Phifer Avenue, once the center of an elaborate 4,000-acre estate, went the last 100 or so years barely making a peep.
Now, thanks to “The Wall,” Phifer, between Tryon and College, is the stuff of headlines.
The Wall is where five years ago Eva Walker and her son Bryan planted their mission to feed the homeless – and feed them they do, sometimes 250 at a time.
But with uptown growing more uppity and nearby business owners growing more agitated, police are trying to nudge the mission elsewhere.
Once again we're reminded what a queenly city Charlotte is, forever struggling with how to keep our crown on straight and gleaming – and still care for the less fortunate.
When the mission moves on – and it will eventually as developers take over the property – The Wall will slip from memory, as will the controversy.
Gone again, another chapter in Charlotte history that could help us grasp what makes us tick.
It's difficult today even to imagine the vastness of the William Phifer estate. The two-story columned house itself was bounded by North Tryon and College streets and Phifer and Eleventh.
“A small village in itself,” writes Mary Kratt in her “Charlotte: Spirit of the New South.” The residence included an elaborate circular front garden, a 60-foot well, a springhouse, carriage house, garden house and smoke house, along with slave quarters for the servants.
The house made history when the last full Confederate Cabinet met there April 24, 1865. The location made sense because Secretary of the Treasury George Trenholm was a guest at Phifer's and lay sick in bed, the blinds closed.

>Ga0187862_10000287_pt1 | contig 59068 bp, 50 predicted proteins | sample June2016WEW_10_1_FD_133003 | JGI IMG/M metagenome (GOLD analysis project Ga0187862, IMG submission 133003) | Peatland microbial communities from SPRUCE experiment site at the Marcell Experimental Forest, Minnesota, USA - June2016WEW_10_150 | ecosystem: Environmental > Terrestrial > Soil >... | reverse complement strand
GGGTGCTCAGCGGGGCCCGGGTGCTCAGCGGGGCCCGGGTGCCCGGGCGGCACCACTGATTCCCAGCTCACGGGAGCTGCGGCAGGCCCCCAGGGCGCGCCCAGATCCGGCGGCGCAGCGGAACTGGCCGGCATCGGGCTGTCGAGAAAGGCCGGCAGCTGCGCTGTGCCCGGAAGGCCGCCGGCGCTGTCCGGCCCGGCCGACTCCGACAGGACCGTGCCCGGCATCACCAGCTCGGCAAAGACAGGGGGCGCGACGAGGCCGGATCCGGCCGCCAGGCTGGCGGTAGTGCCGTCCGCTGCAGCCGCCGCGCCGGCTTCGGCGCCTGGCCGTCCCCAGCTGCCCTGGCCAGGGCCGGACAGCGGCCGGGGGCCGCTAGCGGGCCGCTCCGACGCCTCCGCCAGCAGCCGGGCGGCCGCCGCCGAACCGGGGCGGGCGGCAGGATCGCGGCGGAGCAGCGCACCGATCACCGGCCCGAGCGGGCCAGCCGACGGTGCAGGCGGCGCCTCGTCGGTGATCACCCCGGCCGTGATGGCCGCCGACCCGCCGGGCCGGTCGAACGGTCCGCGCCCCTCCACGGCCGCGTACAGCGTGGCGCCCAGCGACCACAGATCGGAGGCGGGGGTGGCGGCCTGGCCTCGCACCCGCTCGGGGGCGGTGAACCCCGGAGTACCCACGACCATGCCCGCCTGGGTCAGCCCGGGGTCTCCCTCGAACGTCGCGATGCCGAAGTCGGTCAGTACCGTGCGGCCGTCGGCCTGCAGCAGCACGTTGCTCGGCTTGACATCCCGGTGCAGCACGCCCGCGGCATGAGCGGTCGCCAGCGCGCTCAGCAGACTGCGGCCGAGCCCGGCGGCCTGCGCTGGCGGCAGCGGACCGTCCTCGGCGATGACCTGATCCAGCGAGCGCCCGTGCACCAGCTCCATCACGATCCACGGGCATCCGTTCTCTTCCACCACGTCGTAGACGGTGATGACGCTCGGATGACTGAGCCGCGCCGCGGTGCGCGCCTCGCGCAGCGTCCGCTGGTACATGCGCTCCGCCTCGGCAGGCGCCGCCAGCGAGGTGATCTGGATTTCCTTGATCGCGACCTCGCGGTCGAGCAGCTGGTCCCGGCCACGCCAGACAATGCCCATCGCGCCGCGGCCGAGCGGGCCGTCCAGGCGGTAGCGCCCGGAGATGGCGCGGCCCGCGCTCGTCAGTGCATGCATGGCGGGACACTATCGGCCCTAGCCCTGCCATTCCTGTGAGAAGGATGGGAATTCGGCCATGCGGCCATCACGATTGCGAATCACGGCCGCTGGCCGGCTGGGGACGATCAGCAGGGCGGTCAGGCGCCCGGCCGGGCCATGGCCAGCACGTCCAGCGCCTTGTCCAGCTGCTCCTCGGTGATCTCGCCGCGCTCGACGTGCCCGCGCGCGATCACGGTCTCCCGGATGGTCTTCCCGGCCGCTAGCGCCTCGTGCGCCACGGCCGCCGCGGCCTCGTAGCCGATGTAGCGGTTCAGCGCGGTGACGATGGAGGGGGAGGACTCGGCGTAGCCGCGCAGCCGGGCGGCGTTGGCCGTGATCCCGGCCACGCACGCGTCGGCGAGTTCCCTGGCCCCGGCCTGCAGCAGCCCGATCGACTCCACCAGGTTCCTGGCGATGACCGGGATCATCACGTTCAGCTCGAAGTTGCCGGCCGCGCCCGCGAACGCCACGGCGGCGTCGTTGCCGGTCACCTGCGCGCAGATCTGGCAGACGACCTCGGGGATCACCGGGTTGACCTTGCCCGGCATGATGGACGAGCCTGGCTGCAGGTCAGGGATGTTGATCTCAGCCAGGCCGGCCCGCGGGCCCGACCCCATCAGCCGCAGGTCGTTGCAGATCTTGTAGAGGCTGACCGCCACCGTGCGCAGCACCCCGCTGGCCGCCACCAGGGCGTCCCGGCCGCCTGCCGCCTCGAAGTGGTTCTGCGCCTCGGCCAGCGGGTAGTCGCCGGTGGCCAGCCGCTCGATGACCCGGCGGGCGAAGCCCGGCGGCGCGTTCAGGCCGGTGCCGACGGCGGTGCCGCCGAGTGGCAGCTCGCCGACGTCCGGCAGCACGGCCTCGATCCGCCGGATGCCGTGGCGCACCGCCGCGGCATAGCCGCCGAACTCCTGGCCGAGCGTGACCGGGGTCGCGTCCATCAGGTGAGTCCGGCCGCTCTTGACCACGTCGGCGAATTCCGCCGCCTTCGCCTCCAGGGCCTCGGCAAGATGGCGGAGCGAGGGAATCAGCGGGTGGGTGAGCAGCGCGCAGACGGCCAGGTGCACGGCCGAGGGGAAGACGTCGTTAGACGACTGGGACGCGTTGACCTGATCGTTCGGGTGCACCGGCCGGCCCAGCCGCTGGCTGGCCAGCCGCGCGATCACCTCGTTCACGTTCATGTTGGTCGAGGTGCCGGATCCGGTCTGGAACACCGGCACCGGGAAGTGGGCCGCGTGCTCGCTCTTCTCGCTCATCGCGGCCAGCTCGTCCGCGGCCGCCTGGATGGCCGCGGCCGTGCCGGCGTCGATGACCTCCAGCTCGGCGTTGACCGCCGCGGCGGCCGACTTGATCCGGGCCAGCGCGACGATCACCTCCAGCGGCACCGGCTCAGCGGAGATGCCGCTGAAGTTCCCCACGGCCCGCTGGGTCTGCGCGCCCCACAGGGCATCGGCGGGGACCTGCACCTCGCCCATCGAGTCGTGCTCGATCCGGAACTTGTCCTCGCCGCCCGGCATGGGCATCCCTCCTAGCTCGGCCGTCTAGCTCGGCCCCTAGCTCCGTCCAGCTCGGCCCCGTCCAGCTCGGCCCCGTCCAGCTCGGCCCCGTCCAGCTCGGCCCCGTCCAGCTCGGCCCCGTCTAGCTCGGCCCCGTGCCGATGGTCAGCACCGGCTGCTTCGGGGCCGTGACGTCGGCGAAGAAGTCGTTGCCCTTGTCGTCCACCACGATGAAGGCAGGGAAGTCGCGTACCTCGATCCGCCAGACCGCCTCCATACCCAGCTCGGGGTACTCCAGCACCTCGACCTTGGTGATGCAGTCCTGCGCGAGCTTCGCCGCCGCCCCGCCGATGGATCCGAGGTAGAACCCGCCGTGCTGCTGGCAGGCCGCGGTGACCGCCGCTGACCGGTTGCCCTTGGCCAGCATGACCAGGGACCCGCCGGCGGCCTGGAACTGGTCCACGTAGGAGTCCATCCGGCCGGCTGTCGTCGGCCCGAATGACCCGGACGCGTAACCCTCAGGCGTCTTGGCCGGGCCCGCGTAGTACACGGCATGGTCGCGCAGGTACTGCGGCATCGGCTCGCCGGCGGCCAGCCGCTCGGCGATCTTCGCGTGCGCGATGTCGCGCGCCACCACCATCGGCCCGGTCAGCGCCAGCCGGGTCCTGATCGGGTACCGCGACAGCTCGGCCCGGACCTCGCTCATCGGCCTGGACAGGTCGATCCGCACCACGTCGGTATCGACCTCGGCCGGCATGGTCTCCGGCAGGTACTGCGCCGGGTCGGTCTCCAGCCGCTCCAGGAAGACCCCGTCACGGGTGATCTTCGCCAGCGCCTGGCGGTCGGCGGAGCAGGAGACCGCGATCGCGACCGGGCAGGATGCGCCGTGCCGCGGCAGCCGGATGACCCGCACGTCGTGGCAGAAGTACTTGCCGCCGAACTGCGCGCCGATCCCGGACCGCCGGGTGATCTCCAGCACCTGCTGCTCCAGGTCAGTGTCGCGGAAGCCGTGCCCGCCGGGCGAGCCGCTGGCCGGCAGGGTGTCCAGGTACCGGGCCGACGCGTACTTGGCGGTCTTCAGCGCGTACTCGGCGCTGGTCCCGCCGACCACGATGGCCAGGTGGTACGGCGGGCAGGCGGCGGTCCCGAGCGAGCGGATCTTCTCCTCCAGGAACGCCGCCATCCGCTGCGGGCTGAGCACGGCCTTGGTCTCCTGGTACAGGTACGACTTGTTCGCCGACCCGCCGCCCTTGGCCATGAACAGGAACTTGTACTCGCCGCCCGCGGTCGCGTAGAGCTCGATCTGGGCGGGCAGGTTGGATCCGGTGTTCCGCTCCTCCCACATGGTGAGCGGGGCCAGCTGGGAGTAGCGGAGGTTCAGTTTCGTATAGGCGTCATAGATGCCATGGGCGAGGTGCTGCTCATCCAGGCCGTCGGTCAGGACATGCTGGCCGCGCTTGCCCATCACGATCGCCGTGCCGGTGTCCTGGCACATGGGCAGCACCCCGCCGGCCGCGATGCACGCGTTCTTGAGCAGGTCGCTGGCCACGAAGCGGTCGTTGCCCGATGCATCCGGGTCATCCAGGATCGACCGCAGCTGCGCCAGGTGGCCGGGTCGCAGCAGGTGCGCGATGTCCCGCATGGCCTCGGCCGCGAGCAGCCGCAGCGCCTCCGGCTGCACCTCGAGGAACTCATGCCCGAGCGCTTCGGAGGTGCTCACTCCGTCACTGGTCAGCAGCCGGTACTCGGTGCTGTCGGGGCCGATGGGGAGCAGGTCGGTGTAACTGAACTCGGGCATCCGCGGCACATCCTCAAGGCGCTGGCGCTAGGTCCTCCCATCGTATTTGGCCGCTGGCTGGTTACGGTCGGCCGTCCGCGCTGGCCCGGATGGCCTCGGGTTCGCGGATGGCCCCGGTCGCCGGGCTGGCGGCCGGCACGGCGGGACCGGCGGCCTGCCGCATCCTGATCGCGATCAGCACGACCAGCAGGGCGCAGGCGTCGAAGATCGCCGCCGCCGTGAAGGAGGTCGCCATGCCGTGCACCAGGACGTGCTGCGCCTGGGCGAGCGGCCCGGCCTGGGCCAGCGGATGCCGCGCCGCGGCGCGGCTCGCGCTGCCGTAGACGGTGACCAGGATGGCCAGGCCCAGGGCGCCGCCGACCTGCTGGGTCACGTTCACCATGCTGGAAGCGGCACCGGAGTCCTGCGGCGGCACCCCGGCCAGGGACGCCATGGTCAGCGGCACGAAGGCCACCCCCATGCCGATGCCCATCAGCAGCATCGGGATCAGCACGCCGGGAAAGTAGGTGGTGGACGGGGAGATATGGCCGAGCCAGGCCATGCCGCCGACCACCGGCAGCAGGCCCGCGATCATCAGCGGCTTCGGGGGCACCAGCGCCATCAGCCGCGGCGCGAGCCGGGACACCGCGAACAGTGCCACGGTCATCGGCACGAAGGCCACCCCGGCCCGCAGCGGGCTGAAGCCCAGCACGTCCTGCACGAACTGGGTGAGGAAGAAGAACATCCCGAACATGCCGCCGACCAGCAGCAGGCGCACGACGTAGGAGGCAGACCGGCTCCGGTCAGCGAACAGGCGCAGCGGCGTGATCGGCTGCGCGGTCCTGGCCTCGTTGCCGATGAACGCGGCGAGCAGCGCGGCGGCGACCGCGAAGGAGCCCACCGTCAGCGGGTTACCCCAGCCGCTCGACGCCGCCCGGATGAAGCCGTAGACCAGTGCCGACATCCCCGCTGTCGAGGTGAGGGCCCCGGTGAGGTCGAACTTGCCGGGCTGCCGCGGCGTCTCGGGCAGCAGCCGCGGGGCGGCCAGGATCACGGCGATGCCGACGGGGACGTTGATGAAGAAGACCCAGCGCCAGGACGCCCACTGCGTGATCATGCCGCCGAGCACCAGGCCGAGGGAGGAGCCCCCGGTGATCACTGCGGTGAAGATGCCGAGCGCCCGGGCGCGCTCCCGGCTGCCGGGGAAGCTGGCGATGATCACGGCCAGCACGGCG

The mission of the meeting: To decide the fate of the dying Confederacy.
Of course the Confederacy could not survive. And neither for many more years could the vast estate. Phifer's fortune lay in Confederate bonds, worthless after the war. And such an elaborate household could not be maintained without slave labor.
Phifer sold off several acres on North College Street to the Charlotte Female Institute, which would evolve into Queens University in Myers Park.
The house was eventually sold and, in the late 1940s, torn down to make way for a Sears store.
It seems fitting that “The Wall” – knowingly or unknowingly – was established at the former site of such lavish, unwieldy luxury.
Investment in appearances
What happens to a city if we continue to push the have-nots farther and farther to the edge, first to the smokehouse, then to the springhouse and finally off the estate altogether?
Will we one day discover that our investment in appearances has been as futile as an investment in Confederate bonds?
I, for one, don't want us to become the kind of city where our columns still stand but our house has gone to rubble.
Dannye Romine Powell; 704-334-0902; firstname.lastname@example.org
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